Mexico begins to open up its financial system and strengthens open banking in Latin America

Mexico begins to open up its financial system and strengthens open banking in Latin America

The so-called 'Fintech Law' is being implemented in a market in which BBVA API_Market has been a key player since before the regulation

16 Jun. 2020

Mexico continues to climb rungs in the new open financial market. On March 9, Banco de México (Banxico) published the first rules of the open banking model, laid down in the 'Law regulating financial technology institutions', known as the 'Fintech Law'. Mexico was a pioneer in launching this regulation back in March 2018. Its article 76 was especially innovative at an international level, which establishes the obligation for the different actors in the financial ecosystem to offer application programming interfaces (APIs) in order to share information with each other.

This progress in the law is now taking hold in a country that is already the fintech market leader in Latin America, with more than 394 companies offering financial services with the help of technology, according to the Fintech Radars, prepared by Finnovista. Brazil follows, with 380; and Colombia, with more than 180.

Two key points of the 'Fintech Law'

Like any serious regulatory process on the financial market, this law is guided by the principles of protecting the user against fraud, fostering competition between actors, safeguarding savings and taking care of the stability of the financial system as a whole. But, in turn, these points stand out:

  • It compels all actors.
    This is an important difference with respect to other open banking regulation projects, such as the United Kingdom's pioneer, which this law reflects in many aspects, but not in this one: unlike the UK, Mexico requires in the aforementioned article 76 all financial institutions to share open financial data, aggregated data and transactional data, provided that the user agrees to give access to them. This affects a total of around 2,200 institutions, from banks to various financial companies.
  •  It promotes 'innovative models'.
    Just like Ricardo Beltrán details in SG, through the figure of 'innovative models' and their authorization, the Fintech Law "enables a kind of regulatory sandbox where those actors whose business models have not been regulated by law, "may have a temporary authorization, conditioning companies interested in providing financial services through said models." The authorization may not exceed two years. The law also provides for the authorization of 'innovative models' for traditional financial institutions already regulated, but with a maximum authorization of one year. In this way, "small companies are exempt, at least for a time, from regulatory burdens while they are testing or adjusting their business models and creating products until they find a suitable market for them."

From now on

With the initial operating rules of programming interfaces now established, we know the authentication mechanisms for access to data, the standards for the exchange of information and the way and terms to request such information.

According to the standard, the entities compelled to create the APIs will be able to share three types of data:

  • Open data: such as information on products and services that entities offer to the general public, location of offices, branches, ATMs, and interest rates and fees.
  • Aggregated data: Statistical information related to operations carried out by financial entities, including the average number of cash withdrawals per month in a given area; successful loan applications from companies within the same market; age or gender ranges of those who purchase products.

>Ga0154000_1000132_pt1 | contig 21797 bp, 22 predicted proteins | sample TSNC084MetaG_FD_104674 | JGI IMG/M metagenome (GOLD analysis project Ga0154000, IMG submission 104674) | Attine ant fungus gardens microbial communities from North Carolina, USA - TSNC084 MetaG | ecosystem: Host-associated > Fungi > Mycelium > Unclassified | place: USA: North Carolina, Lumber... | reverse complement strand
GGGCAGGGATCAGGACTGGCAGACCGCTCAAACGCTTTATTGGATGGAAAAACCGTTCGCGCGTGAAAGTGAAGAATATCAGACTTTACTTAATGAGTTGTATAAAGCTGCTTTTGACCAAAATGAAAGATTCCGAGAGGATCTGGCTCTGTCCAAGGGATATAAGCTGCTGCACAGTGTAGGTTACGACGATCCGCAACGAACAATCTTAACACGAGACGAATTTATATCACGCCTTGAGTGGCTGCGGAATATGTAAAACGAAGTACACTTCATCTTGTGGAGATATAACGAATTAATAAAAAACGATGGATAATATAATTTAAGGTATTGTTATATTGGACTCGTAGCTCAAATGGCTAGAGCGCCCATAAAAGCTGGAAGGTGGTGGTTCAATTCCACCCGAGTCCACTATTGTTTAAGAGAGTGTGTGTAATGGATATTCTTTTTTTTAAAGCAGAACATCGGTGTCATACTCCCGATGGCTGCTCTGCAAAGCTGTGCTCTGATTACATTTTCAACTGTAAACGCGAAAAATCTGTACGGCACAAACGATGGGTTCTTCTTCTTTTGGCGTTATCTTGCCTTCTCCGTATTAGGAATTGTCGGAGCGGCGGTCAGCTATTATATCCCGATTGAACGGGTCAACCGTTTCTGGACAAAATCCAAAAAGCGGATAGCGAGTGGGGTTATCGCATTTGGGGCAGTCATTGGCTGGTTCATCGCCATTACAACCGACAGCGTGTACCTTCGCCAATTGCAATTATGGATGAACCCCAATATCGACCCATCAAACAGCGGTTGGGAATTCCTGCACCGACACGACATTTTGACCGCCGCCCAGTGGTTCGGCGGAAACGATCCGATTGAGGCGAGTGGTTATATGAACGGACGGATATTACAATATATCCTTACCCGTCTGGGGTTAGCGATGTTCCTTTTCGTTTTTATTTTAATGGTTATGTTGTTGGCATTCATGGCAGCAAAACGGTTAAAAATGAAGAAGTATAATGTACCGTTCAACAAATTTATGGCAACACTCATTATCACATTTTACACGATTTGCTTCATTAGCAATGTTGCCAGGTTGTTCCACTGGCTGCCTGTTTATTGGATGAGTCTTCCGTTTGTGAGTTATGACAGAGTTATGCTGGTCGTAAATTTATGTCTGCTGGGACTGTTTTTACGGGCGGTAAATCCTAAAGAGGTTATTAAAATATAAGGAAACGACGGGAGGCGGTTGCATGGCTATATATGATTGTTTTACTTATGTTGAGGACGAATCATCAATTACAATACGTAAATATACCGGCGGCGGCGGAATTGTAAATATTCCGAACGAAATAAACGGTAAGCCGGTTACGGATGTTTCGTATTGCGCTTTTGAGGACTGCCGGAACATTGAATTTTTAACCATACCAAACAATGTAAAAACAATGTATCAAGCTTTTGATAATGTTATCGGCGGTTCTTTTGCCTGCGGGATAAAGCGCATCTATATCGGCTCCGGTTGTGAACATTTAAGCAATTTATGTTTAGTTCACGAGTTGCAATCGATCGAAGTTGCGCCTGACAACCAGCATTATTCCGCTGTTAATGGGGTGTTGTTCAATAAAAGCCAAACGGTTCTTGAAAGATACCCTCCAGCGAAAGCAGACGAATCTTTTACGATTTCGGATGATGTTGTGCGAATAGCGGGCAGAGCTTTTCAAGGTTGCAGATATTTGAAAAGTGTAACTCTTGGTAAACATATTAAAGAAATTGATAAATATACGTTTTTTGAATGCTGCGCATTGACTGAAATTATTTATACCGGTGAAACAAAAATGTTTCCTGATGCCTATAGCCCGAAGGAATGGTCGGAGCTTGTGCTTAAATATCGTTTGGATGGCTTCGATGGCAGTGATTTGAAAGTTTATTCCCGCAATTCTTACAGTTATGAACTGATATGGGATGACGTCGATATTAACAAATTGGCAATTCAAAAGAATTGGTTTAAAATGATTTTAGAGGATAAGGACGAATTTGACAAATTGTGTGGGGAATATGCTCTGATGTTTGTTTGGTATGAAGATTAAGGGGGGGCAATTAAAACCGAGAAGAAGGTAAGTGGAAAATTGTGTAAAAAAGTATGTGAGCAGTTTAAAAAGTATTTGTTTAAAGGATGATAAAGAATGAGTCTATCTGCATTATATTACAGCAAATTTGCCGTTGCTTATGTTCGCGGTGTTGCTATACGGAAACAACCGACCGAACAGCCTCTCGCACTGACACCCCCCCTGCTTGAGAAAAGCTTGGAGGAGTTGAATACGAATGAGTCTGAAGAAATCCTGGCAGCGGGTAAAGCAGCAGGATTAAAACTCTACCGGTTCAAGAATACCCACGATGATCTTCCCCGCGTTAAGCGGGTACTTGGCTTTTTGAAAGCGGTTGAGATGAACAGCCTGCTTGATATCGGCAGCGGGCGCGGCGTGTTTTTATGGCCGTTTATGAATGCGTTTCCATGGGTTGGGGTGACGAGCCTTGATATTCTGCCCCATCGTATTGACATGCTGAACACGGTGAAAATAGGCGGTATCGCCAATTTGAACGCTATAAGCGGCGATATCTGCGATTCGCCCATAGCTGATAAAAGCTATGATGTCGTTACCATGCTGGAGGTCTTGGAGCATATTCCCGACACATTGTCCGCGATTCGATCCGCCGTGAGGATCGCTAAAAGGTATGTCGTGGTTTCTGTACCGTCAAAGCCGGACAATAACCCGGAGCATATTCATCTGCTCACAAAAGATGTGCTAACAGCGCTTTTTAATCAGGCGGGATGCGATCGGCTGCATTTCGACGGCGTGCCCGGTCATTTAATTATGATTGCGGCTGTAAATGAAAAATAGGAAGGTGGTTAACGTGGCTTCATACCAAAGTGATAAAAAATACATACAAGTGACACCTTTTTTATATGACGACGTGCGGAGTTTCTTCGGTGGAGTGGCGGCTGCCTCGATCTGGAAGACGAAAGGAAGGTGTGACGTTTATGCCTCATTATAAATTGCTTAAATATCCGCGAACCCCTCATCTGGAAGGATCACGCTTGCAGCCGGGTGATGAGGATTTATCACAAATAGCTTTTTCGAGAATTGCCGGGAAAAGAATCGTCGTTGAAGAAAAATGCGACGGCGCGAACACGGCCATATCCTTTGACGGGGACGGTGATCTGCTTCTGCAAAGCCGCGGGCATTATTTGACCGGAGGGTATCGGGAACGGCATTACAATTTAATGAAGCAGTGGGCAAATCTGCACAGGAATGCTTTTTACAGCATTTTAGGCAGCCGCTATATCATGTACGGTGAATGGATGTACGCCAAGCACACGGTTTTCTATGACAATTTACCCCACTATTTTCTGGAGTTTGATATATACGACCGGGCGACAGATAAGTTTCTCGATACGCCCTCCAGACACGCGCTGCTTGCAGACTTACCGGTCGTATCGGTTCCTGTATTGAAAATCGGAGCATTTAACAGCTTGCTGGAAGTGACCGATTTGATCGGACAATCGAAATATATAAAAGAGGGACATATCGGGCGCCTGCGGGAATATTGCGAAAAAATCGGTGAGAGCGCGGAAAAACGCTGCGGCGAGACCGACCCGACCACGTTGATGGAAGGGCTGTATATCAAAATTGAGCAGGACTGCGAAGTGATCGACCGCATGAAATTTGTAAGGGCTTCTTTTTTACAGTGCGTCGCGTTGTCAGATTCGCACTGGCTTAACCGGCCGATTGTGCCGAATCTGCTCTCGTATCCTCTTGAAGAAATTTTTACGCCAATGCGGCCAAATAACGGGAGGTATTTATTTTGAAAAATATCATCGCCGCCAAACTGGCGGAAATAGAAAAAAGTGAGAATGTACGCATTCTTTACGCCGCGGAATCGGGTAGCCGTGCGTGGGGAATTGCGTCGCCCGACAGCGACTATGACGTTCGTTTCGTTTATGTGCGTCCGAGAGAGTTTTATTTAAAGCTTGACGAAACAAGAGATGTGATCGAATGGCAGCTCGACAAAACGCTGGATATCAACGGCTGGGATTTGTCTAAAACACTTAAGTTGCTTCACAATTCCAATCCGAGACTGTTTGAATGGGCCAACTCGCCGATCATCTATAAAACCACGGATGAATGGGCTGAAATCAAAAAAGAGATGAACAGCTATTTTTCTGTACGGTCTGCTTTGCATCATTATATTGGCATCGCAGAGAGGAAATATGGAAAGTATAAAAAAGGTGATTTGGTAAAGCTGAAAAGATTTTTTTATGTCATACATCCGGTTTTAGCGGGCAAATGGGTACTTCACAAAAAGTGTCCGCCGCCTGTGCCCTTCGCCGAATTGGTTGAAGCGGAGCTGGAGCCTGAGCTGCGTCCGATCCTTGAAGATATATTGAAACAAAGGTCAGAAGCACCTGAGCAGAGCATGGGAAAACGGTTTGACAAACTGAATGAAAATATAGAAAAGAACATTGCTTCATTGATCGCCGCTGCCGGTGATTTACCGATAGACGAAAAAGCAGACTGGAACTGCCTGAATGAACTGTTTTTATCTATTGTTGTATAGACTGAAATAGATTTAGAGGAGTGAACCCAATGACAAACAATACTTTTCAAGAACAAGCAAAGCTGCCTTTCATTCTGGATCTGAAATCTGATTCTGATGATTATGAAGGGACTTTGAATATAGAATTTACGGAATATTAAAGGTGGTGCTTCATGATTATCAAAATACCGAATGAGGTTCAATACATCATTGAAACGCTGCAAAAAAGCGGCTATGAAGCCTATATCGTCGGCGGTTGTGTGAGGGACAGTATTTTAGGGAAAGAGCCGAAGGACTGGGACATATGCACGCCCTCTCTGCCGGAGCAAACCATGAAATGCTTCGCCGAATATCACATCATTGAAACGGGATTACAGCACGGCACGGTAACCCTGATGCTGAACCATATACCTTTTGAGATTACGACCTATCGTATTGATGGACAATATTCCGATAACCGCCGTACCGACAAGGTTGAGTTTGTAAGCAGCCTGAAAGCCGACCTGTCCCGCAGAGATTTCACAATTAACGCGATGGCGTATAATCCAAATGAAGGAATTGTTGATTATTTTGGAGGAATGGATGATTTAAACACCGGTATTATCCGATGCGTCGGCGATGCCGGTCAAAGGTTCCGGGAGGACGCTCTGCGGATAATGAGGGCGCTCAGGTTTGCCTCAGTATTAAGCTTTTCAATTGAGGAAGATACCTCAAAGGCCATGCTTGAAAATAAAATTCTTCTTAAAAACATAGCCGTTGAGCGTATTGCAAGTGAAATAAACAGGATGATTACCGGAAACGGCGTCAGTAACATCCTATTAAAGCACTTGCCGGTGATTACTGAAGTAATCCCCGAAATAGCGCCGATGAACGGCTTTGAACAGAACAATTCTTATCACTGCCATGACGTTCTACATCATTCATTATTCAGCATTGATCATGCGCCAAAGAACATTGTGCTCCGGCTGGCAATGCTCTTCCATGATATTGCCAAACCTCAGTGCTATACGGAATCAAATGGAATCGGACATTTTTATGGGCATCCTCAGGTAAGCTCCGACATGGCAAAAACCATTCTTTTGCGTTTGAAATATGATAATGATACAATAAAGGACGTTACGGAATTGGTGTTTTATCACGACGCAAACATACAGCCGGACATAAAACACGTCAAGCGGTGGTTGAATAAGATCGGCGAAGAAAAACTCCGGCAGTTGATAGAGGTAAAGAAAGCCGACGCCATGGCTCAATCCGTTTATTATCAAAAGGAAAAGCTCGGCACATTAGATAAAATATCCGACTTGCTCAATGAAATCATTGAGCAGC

• Transactional data: These are the data on the customers, related to their activity within the products contracted in the financial entities, for example: balances, transactions, deposits, credits, investment, purchases, payments, withdrawals or insurance.

However, for the time being, the initial rules included in the Banxico Circular 2/20 only affect the first category, as the consulting firm Deloitte explains with some concern.

With these initial steps of defining the 'Fintech Law', Mexico begins to get on a path taken by previous initiatives such as that of open banking in the UK and the European Union's Payment Service Directive PSD2. With these experiences in mind, we can get an idea of the form that the Mexican regulation could take and the possible benefits that could be generated by allowing users to share their financial information with whomever they deem appropriate.

However, there is still a long way to go. According to the aforementioned Deloitte article, the recent Banxico circular, in addition to being limited in scope in terms of data types, is also limited in terms of actors: it only affects credit reporting companies and clearing houses; therefore, the provisions for banks, popular finance companies and savings and loan cooperatives, among other institutions, are still pending. Further implementation of this regulation is expected from 2021.

BBVA has offered its APIs in the Mexican market since 2017, making it one of the pioneers in doing so, even before the first regulation on open banking in the country. The Accounts, Loans Auto and Locations APIs are currently available.

Accounts allows the customer to sign up for a digital account from their app through their user ID, with which they can operate on their platform and access the BBVA ATM network. Loans Auto connects the vehicle trade business with BBVA to simulate and obtain a car loan quote for the end customer, showing the monthly installment, the loan term, the interest rate and an amortization schedule. Locations facilitates searching for and locating BBVA branches and ATMs in a simple and precise way in any digital product or app.

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